There have been other philatelic mistakes, but
most have been caught before the stamps were available
to the public for use as postage. This is not
about printing errors, such as inverted images, or mistakes
in colors or perferations. Rather, place names
have been mis-attributed and people have been wrongly identified.
But those shown below are the only foul-ups
I know which involve music or musicians.
= = = = = = = = = = =
[September 19, 2019] The following
is from an essay about the (missing?) "A" in Neil
Armstrong's famous first statement when he stepped
on the moon, which was posted on the website "The Conversation"
When we talk, we formulate a thought, retrieve words from memory
and move our mouths to produce sound. We do this quickly, producing,
in English, around five syllables every second.
The process for listeners is equally complex and speedy. We hear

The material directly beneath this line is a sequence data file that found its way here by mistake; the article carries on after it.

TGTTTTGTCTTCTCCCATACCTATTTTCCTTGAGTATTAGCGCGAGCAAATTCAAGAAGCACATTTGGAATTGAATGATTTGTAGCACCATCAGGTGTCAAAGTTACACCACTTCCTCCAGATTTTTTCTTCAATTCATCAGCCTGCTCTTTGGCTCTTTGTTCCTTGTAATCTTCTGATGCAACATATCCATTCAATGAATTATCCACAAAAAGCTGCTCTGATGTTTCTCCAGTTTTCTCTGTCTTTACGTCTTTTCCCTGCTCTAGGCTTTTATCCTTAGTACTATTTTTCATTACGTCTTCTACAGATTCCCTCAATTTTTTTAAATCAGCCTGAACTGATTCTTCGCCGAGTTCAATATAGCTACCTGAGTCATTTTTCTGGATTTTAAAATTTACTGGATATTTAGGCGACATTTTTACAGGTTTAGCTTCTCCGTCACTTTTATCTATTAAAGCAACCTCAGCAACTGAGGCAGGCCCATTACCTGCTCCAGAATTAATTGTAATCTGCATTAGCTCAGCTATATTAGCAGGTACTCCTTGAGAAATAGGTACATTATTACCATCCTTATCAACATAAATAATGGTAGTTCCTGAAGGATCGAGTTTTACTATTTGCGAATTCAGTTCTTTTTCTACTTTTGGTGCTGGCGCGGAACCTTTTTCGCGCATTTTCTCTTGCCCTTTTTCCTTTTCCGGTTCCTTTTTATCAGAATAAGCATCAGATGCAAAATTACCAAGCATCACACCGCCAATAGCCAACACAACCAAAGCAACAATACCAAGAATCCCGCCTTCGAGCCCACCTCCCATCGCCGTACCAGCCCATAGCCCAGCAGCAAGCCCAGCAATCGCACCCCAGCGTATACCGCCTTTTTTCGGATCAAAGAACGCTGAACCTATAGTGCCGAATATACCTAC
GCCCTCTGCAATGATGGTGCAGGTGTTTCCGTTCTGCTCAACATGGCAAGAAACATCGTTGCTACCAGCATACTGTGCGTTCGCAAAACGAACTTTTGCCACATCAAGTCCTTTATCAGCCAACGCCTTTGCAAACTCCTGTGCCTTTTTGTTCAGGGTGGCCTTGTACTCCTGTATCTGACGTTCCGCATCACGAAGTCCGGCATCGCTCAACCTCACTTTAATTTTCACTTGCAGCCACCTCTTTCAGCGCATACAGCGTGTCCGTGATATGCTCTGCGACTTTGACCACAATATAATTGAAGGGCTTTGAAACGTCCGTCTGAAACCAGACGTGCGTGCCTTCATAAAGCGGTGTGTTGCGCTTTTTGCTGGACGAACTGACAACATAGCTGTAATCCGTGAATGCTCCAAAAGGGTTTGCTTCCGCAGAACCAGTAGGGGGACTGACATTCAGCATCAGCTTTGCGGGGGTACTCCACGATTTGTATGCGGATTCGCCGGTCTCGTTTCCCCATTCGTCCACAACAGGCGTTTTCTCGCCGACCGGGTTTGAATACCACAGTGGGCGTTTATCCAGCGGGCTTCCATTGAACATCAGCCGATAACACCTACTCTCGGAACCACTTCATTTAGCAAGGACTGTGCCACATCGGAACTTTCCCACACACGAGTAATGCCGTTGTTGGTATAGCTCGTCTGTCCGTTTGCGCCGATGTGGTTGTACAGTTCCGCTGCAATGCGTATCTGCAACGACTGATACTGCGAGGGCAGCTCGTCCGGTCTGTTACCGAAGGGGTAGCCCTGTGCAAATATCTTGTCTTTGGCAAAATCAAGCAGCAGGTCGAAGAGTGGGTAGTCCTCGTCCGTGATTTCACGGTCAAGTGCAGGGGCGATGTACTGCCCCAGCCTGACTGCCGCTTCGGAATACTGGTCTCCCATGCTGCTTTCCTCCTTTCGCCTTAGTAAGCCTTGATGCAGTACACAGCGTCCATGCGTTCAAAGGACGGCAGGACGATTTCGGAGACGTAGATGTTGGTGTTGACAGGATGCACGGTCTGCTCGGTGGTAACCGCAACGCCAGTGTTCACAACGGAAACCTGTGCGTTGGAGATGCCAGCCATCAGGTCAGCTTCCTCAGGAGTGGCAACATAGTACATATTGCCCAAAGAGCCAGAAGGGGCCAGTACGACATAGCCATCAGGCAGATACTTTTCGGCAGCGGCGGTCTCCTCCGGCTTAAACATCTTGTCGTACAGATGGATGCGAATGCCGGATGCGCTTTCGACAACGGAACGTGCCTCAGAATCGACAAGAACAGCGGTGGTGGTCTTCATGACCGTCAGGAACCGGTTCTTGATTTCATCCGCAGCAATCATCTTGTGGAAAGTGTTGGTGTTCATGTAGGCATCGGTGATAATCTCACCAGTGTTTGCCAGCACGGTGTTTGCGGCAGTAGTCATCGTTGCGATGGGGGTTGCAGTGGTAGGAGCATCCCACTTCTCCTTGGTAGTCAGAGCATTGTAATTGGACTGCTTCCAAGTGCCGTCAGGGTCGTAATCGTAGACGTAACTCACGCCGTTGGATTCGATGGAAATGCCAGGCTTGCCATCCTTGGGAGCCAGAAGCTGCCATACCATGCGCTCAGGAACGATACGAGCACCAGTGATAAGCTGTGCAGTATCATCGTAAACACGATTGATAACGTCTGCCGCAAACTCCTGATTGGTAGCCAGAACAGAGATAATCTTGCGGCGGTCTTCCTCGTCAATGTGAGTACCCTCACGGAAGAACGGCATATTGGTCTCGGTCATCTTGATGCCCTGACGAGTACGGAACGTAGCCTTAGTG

sounds, which we separate into speech and non-speech information, combine
the speech sounds into words, and
determine the meanings of these words. Again,
this happens nearly instantaneously, and errors
These processes are even more extraordinary when you think more
closely about the properties of speech. Unlike writing, speech doesn’t
have spaces between words. When people speak, there are typically very
few pauses within a sentence.
Yet listeners have little trouble determining word boundaries in
real time. This is because there are little cues – like pitch and rhythm
– that indicate when one word stops and the next begins.
But problems in speech perception can arise when those kinds of cues
are missing, especially when pitch
and rhythm are used for non-linguistic purposes,
like in music. This is one reason why misheard song
lyrics – called “mondegreens” – are common.
When singing or rapping, a lot of the speech cues we usually
use are shifted to accommodate the song’s beat, which
can end up jamming our default perception process.
[October 18, 2019] When I was a teenager
in the mid 1960s, I actually did some work with
computers... designing flow charts and writing code
in FORTRAN. The lines were then put onto punch cards,
which then ran through the computer to execute the (very
simple) programs. I didn't stick with it, though, and
only came back to computers via a Memorywriter (a word-processor)
which the radio station had, and used for awhile to publish